Tatiana S. Lugovaya
This material originally appeared in:
Lugovaya T.S. Biometric human identification based on electrocardiogram. [Master's thesis] Faculty of Computing Technologies and Informatics, Electrotechnical University "LETI", Saint-Petersburg, Russian Federation; June 2005.
Nemirko A.P., Lugovaya T.S. Biometric human identification based on electrocardiogram. Proc. XII-th Russian Conference on Mathematical Methods of Pattern Recognition, Moscow, MAKS Press, 2005, pp. 387-390. ISBN 5-317-01445-X.Original titles:
PDF copy in Russian is available here.
Луговая Т.С. Биометрическая идентификация личности по электрокардиограмме: выпускная квалификационная работа магистра. Санкт-Петербургский государственный электротехнический университет "ЛЭТИ", Факультет компьютерных технологий и информатики (ФКТИ), Кафедра математического обеспечения и применения ЭВМ (МО ЭВМ); Июнь 2005.
Немирко А.П., Луговая Т.С. Биометрическая идентификация личности по электрокардиограмме. Математические методы распознавания образов: 12-я Всероссийская конференция: Сборник докладов. - М.:МАКС Пресс, 2005. - с. 387-390. ISBN 5-317-01445-X.
Электронная версия сборника доступна здесь.
This research investigates the possibility of biometric human identification based on the electrocardiogram (ECG). The ECG, being a record of electrical currents generated by the beating heart, is potentially a distinctive human characteristic, since ECG waveforms and other properties of the ECG depend on the anatomic features of the human heart and body. Experimental studies involved 90 volunteers. Heart rate, physical and emotional state were not limited. For usability, Lead I was chosen, since it is easily measured and it is not sensitive to minor variations in electrode locations. ECG fragments containing QRS complexes, P and T waves extracted from the ECG were processed by Principal Component Analysis and classified using Linear Discriminant Analysis and a Majority Vote Classifier. Using this method on a predetermined group of 90 individuals, the experimental results showed that the rate of correct identification was 96%. The findings support using the ECG as a new biometric characteristic in various biometric access control applications.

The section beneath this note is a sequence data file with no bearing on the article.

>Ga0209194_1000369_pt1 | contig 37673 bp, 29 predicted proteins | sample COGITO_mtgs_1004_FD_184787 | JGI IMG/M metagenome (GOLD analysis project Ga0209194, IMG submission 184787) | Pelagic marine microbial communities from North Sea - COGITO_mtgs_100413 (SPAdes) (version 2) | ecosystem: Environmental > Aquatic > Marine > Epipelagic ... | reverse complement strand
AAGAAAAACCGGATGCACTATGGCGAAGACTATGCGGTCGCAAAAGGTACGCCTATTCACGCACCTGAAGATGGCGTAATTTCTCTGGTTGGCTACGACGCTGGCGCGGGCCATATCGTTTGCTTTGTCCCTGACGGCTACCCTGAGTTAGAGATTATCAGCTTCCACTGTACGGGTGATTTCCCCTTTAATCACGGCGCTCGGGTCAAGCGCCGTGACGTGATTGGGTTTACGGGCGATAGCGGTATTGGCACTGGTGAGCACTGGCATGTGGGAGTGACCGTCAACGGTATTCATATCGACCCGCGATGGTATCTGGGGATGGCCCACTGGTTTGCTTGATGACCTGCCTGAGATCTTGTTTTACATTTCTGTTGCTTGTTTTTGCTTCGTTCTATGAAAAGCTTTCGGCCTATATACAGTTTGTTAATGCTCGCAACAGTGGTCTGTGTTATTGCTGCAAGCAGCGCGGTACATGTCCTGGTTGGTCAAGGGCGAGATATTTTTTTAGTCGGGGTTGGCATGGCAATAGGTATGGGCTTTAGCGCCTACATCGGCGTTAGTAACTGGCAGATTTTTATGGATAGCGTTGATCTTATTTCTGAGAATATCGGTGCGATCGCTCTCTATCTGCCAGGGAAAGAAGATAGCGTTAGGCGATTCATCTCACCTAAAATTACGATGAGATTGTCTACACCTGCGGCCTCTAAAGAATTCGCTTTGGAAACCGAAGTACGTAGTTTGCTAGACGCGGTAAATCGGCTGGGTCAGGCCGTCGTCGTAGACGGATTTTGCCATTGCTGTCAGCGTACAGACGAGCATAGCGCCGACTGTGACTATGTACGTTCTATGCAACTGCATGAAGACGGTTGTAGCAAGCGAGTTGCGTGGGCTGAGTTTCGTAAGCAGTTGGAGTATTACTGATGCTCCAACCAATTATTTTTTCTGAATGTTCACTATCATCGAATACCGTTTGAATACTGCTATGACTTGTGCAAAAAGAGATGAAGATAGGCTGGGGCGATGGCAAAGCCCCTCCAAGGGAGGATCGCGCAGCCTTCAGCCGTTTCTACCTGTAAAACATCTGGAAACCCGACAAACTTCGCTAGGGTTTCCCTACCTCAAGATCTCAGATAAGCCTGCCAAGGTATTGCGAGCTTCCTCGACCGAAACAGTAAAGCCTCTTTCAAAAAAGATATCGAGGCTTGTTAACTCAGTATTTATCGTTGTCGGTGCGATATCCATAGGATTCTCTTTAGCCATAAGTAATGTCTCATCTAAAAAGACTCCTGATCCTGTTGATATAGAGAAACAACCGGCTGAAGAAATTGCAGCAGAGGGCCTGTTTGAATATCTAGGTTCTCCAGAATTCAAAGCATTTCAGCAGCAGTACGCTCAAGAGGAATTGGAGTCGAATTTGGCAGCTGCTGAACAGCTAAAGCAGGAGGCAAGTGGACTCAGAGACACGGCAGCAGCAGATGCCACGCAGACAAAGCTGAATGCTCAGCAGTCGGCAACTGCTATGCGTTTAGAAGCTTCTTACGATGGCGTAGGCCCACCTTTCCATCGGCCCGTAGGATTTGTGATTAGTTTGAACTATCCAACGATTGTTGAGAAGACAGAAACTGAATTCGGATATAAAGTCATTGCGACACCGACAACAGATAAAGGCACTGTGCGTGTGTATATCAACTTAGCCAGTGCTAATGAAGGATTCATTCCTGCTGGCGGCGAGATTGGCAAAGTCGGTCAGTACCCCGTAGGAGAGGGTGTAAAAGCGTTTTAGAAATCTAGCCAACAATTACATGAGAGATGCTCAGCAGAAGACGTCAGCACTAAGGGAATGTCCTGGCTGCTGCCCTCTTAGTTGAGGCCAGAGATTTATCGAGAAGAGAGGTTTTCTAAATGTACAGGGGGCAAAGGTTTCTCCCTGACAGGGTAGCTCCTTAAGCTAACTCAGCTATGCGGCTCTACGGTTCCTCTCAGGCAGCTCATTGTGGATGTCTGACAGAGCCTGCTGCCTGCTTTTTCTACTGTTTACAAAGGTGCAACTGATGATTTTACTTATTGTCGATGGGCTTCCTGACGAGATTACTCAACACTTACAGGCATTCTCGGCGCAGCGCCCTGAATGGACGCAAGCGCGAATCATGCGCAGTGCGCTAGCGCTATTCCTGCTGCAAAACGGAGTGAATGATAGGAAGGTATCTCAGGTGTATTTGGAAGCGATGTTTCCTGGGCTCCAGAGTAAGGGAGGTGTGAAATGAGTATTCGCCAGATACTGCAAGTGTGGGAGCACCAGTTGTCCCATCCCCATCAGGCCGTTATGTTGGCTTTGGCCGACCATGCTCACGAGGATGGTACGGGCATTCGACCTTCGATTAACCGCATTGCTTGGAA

Biometric technologies are among fast-developing fields of information security, gradually entering into all spheres of human activity. Today only three biometric methods have proved their efficiency, namely, identification based on fingerprints, iris or retina, and face. Hand geometry, voice, writing and typing dynamics, etc. are also useful, depending on the purpose and range of application.
This research aims to develop an identification system based on the ECG (figure 1). Electrical currents that are generated by the heart as it beats spread not only within the heart, but also throughout the body. Therefore, shapes of the ECG waveforms depend on human heart and body anatomic features. Thus one may consider ECG as a human biometric characteristic, as previously considered in [1, 2, 3]. This study suggests data interpretation and classification methods not used in these previous studies. The system developed in this study was tested on a larger set of live input data than used in previous studies, with a larger number of subjects, and the data from this study have been made available here to allow objective comparisons to be made with other methods. The respective studies are compared below (table 1).
To determine the potential use of ECG as a biometric, it is necessary to evaluate how ECG satisfies the requirements for biometric characteristics.
A "perfect" biometric characteristic should be:
The ECG is a universal characteristic, as the heart beat is a necessary sign of life, and it can be recorded with minimum inconvenience to the individual. To evaluate its uniqueness, and especially persistence, is much more difficult. The following are just some empirical arguments in support of ECG as a biometric.
It is plausible to assume that an ECG is an almost unique human characteristic because morphology and amplitudes of recorded cardiac complexes are governed by multiple individual factors, in particular by the shape and position of the heart, and the presence and nature of pathologies, among other factors. As a result, QRS complexes have a variety of configurations and metrics (figure 2).